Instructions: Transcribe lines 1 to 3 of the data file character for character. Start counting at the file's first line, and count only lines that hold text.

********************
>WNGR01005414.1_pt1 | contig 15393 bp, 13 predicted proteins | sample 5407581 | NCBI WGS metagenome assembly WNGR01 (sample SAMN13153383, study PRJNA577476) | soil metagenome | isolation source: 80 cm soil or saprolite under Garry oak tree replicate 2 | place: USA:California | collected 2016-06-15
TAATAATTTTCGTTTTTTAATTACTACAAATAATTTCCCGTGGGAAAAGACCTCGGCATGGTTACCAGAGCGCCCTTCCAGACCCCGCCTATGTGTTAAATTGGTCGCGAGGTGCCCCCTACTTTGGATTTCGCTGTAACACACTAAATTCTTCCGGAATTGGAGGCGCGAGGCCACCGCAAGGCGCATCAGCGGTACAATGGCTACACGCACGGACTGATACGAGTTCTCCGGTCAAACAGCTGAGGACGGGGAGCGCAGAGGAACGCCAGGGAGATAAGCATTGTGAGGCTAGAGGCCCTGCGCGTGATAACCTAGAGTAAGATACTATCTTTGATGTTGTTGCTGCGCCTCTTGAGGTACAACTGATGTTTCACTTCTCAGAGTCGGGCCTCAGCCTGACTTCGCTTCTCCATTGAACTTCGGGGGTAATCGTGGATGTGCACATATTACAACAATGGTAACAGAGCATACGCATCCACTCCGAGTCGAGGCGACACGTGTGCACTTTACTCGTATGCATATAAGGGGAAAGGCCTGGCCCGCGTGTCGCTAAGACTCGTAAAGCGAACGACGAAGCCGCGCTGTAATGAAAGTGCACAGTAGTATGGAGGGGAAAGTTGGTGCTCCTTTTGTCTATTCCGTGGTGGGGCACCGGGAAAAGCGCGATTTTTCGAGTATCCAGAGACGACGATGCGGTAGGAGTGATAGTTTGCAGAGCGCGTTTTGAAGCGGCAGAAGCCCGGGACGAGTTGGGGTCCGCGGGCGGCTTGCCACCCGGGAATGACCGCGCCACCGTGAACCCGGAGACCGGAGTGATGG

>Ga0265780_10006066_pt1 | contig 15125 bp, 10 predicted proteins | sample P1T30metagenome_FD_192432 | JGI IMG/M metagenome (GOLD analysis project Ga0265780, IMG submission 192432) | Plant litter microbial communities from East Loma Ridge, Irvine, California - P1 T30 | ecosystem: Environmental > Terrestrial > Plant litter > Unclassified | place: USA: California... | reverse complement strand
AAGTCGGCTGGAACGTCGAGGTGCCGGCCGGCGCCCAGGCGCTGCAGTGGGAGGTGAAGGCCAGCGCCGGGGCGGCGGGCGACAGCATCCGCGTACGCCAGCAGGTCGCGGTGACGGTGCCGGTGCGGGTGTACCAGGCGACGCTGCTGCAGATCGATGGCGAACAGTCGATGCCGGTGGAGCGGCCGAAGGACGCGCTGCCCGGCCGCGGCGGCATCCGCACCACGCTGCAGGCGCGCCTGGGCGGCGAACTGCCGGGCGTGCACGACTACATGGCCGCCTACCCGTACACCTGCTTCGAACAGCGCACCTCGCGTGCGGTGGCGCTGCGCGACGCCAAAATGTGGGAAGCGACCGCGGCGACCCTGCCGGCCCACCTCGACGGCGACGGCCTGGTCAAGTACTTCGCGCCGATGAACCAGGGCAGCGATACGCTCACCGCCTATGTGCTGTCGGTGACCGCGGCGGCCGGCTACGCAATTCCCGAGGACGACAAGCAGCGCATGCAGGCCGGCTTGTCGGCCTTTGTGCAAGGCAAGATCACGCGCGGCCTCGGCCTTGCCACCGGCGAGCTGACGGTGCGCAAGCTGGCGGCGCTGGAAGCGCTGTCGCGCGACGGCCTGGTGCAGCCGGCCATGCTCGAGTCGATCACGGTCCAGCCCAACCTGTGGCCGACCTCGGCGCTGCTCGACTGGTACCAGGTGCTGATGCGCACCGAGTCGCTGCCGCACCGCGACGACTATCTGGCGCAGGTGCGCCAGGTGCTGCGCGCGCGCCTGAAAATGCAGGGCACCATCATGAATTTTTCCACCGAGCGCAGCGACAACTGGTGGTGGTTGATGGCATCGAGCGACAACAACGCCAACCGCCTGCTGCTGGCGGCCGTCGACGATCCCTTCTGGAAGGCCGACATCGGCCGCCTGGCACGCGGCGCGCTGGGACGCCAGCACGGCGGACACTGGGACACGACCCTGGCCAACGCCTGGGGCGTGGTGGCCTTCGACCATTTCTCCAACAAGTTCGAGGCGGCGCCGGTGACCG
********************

>WNGR01005414.1_pt1 | contig 15393 bp, 13 predicted proteins | sample 5407581 | NCBI WGS metagenome assembly WNGR01 (sample SAMN13153383, study PRJNA577476) | soil metagenome | isolation source: 80 cm soil or saprolite under Garry oak tree replicate 2 | place: USA:California | collected 2016-06-15
TAATAATTTTCGTTTTTTAATTACTACAAATAATTTCCCGTGGGAAAAGACCTCGGCATGGTTACCAGAGCGCCCTTCCAGACCCCGCCTATGTGTTAAATTGGTCGCGAGGTGCCCCCTACTTTGGATTTCGCTGTAACACACTAAATTCTTCCGGAATTGGAGGCGCGAGGCCACCGCAAGGCGCATCAGCGGTACAATGGCTACACGCACGGACTGATACGAGTTCTCCGGTCAAACAGCTGAGGACGGGGAGCGCAGAGGAACGCCAGGGAGATAAGCATTGTGAGGCTAGAGGCCCTGCGCGTGATAACCTAGAGTAAGATACTATCTTTGATGTTGTTGCTGCGCCTCTTGAGGTACAACTGATGTTTCACTTCTCAGAGTCGGGCCTCAGCCTGACTTCGCTTCTCCATTGAACTTCGGGGGTAATCGTGGATGTGCACATATTACAACAATGGTAACAGAGCATACGCATCCACTCCGAGTCGAGGCGACACGTGTGCACTTTACTCGTATGCATATAAGGGGAAAGGCCTGGCCCGCGTGTCGCTAAGACTCGTAAAGCGAACGACGAAGCCGCGCTGTAATGAAAGTGCACAGTAGTATGGAGGGGAAAGTTGGTGCTCCTTTTGTCTATTCCGTGGTGGGGCACCGGGAAAAGCGCGATTTTTCGAGTATCCAGAGACGACGATGCGGTAGGAGTGATAGTTTGCAGAGCGCGTTTTGAAGCGGCAGAAGCCCGGGACGAGTTGGGGTCCGCGGGCGGCTTGCCACCCGGGAATGACCGCGCCACCGTGAACCCGGAGACCGGAGTGATGG

>Ga0265780_10006066_pt1 | contig 15125 bp, 10 predicted proteins | sample P1T30metagenome_FD_192432 | JGI IMG/M metagenome (GOLD analysis project Ga0265780, IMG submission 192432) | Plant litter microbial communities from East Loma Ridge, Irvine, California - P1 T30 | ecosystem: Environmental > Terrestrial > Plant litter > Unclassified | place: USA: California... | reverse complement strand